Crypto & Entertainment: Which Sectors Are Pulling Ahead?

When looking back at 2023, those unversed in cryptocurrency likely saw it as confirmation that the future of decentralized finance is unstable at best. However, those who have experience in the industry saw things differently. For those invested (literally and figuratively) in the future of blockchain and crypto, 2023 was a time for two positive changes.

First, bringing bad players to the forefront and weeding them out of the industry. Second, scaling Ethereum beyond anyone’s imagination. Along the way, there have been plenty of surprises as some projects stalled and others took off.

For example, crypto casinos still haven’t taken off despite a global player base, while other concepts like music stars releasing their own NFTs still haven’t quite panned out. On the other hand, projects like NFT auction sites and blockchain gaming platforms, have hit the ground running. Let’s take a closer look at which sectors in crypto are pulling ahead in the entertainment industry, along with which ones have hit obstacles.

A Slow Start for Casinos & Creators

For the last few years, there’s been added attention on crypto-ready casinos. Globally, casino gaming is one of the most popular and ubiquitous ways to unwind—and the vast majority of players today stick to an online casino that suits their interests.

The idea of pairing together decentralized finance and casinos is certainly flashy, but it’s been very slow to pan out. First, because many players are loyal to their favorite provider and are uninterested in switching over. Second, most players (like most people in the world) have little understanding of how to buy and use cryptocurrency.

Global stars and artists have seen similar problems. When Bitcoin first took off, millions assumed blockchain technology would give creators the right to own and manage their own material. But this hasn’t panned out for the same reason that casinos haven’t overwhelmingly turned toward crypto: fans don’t have the interest or the ability to access these types of opportunities. At least, not yet.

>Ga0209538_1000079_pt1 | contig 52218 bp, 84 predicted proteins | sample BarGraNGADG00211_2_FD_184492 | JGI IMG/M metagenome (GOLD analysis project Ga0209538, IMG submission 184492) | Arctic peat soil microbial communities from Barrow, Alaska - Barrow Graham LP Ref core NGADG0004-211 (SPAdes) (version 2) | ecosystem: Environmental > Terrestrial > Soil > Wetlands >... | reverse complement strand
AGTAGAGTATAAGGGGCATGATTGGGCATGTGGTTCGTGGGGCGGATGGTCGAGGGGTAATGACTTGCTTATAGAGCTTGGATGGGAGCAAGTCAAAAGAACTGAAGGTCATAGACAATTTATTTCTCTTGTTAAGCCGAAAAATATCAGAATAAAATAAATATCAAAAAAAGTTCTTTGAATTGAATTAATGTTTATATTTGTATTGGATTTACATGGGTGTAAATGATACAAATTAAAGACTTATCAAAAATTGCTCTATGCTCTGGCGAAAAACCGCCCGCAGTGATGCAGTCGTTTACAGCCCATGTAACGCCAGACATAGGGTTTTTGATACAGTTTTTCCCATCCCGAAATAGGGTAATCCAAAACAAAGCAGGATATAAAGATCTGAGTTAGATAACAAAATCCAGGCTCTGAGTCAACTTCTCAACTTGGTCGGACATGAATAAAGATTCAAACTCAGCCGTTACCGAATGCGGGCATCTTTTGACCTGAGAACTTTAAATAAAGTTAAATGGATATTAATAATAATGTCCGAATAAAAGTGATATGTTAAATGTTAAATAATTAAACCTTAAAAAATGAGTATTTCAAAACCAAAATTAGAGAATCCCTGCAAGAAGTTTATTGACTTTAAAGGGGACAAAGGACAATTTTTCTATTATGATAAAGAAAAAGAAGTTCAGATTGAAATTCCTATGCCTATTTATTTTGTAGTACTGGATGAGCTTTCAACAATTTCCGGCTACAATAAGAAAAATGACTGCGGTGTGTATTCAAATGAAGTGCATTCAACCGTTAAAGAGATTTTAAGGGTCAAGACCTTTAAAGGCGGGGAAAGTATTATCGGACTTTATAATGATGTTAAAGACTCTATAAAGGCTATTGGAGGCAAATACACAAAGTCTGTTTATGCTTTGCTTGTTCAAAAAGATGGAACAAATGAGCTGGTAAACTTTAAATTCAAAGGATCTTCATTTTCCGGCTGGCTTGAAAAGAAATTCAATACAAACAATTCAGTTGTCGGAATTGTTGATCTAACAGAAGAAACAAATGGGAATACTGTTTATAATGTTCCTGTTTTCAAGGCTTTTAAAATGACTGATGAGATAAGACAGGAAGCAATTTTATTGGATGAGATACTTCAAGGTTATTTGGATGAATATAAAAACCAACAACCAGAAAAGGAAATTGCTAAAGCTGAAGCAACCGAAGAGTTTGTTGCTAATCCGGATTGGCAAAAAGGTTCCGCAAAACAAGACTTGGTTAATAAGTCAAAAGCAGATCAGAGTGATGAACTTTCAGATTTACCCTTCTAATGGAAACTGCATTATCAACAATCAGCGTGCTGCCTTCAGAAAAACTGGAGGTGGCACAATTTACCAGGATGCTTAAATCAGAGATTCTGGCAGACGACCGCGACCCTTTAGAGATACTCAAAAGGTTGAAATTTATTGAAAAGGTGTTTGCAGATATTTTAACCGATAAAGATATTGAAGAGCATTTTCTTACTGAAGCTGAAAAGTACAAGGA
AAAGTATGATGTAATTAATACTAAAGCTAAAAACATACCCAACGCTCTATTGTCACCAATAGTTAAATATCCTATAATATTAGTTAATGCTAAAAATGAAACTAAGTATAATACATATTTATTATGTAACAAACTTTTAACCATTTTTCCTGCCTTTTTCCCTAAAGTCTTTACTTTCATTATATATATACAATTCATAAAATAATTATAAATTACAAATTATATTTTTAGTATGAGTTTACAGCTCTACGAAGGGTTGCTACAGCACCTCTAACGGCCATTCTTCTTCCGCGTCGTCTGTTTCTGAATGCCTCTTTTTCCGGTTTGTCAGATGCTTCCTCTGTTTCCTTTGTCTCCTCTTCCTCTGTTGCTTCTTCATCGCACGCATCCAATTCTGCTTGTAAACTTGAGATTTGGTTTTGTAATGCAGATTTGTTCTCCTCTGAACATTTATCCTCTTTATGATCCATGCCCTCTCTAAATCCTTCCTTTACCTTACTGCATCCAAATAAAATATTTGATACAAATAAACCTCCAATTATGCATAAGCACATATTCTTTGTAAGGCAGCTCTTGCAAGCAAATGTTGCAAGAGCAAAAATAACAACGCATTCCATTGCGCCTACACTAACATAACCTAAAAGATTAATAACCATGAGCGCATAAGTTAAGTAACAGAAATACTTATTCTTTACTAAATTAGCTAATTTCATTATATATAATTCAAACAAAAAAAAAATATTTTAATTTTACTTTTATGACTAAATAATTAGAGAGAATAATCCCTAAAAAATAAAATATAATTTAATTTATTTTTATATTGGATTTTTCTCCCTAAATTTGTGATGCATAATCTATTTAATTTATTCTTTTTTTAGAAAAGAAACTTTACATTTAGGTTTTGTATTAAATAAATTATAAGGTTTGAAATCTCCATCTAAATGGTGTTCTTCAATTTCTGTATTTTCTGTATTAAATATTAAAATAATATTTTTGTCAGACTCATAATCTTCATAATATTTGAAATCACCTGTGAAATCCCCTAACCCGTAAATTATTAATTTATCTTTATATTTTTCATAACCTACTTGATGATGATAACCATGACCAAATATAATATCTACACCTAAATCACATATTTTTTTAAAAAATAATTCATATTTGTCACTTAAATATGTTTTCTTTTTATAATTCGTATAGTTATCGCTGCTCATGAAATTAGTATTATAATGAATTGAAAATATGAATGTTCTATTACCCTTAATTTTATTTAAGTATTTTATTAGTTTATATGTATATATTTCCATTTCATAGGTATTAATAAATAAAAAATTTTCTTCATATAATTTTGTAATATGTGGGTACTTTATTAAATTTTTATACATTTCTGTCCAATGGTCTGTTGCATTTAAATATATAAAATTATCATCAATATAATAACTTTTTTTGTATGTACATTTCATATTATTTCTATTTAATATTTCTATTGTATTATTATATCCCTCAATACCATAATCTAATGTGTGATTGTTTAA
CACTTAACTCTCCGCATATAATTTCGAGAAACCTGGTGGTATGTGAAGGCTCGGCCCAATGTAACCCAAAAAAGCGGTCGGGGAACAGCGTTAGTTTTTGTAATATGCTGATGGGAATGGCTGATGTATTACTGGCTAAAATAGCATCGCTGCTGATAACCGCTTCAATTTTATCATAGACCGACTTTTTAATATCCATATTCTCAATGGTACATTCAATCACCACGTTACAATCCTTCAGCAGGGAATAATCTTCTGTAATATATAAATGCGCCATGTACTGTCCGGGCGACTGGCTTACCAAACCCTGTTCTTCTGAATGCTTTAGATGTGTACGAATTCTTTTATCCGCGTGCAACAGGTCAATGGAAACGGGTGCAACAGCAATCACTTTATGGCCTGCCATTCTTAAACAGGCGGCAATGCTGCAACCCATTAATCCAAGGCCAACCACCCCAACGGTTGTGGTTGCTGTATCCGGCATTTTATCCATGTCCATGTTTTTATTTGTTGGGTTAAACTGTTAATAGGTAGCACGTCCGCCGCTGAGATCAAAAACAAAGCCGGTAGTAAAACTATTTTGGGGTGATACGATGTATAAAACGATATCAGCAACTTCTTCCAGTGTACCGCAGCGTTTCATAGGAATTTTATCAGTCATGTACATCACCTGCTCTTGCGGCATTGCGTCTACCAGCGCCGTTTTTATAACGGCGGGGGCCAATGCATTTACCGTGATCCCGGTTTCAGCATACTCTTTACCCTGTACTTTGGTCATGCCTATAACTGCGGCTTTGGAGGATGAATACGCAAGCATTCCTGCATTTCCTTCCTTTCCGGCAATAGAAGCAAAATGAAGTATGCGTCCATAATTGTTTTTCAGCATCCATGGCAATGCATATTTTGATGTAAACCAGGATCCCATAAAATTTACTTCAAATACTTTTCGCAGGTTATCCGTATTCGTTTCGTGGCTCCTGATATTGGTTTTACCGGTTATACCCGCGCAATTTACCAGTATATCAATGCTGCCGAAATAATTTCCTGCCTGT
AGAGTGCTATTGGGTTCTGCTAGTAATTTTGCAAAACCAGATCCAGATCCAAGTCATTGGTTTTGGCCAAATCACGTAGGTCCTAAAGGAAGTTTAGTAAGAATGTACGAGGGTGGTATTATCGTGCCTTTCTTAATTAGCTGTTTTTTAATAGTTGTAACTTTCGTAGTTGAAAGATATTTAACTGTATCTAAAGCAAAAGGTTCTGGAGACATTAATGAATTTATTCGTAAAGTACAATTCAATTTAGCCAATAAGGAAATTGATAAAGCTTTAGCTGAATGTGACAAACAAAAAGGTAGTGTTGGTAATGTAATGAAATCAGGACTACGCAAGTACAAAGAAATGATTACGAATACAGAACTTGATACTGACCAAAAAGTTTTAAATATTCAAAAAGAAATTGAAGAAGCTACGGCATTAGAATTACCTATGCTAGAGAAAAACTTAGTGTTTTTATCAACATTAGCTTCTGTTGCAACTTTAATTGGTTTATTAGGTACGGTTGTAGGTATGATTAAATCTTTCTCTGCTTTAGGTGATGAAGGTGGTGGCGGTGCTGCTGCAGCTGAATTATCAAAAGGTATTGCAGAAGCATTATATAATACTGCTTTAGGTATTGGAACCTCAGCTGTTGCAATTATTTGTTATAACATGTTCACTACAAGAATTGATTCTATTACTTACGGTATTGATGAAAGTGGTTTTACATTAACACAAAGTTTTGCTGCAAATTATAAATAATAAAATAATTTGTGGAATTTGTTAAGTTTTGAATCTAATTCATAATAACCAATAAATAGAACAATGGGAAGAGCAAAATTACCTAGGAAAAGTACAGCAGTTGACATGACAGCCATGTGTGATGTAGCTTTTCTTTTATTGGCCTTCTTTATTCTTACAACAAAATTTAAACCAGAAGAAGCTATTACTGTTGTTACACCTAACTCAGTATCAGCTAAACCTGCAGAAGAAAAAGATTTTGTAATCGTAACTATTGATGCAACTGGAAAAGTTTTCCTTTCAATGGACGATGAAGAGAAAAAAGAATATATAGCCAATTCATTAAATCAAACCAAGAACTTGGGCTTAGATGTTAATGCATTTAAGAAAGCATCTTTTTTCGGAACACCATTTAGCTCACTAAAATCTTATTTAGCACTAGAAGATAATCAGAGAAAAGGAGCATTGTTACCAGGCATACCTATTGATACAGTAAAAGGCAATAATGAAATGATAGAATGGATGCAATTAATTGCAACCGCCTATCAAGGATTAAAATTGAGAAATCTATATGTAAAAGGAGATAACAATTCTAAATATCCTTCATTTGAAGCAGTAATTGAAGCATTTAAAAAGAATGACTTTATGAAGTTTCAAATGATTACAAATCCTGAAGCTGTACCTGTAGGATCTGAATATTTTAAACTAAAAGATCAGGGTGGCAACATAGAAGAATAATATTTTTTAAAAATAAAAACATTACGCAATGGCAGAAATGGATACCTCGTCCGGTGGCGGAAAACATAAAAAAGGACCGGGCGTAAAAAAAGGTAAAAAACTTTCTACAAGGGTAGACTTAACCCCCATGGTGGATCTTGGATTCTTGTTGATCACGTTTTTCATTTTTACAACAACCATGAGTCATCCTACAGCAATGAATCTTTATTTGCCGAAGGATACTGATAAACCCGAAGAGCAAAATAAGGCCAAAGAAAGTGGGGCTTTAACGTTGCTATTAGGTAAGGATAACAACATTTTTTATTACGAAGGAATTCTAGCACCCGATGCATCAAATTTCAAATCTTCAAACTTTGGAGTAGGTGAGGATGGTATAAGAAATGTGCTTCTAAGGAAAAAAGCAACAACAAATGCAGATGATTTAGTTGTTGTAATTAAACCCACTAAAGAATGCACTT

NFT Collectibles: A Hit for Hobbyists

Though not all projects have stood the test of time (looking at you, Top Shot), NFTs have consistently performed well. Still, the concept of creating and selling NFTs as collectibles is a solid idea—one that’s deeply ingrained in the human experience. While most people think about fine arts companies like Sotheby’s when they think of collectibles, some of the very first museums in the world were simply private collections.

Currently, dozens of NFT platforms are looking to situate themselves as the latest blockchain Sotheby’s. Not only will these platforms, such as #Artemis (South Korea), function as digital fine art galleries and curators, but they can even work like an auction platform. Artemis is also able to help artists digitize their analog work, providing a tangible connection for artists new to digital media.

But not all NFT collections are focused on fine arts. As blockchain technology becomes more accessible, unique projects are coming out of the woodwork. For example, Taiwan-based Xtingles is an NFT platform that has one mission: connect ASMR fans to their favorite original sounds—all of which are packaged, sold, and traded as NFTs.

Crypto-First Gaming: For Players & Developers

Crypto and gaming has come a long way over the last few years—but blockchain tends to slow exchanges down, meaning it hasn’t been a great fit for the fast world of gaming. Still, there are multiple projects in the works that will address pain points for both players and developers.

For players, there’s been a rise in the number of play-to-earn platforms. Some, including Immutable, feature their own in-game currencies (IMX) that run on the ERC-20 standard. This means the platform runs quickly and reliably, allowing players to own and trade in-game assets meaningfully.

Other blockchain-based projects are seeking to improve the game development process. Gala Games, for example, is a blockchain protocol that allows creators and developers to work together as they create, trade assets, and test their games. Players are also allowed to join the fun, which allows for unique arrangements like player-driven governance and equitable monetization.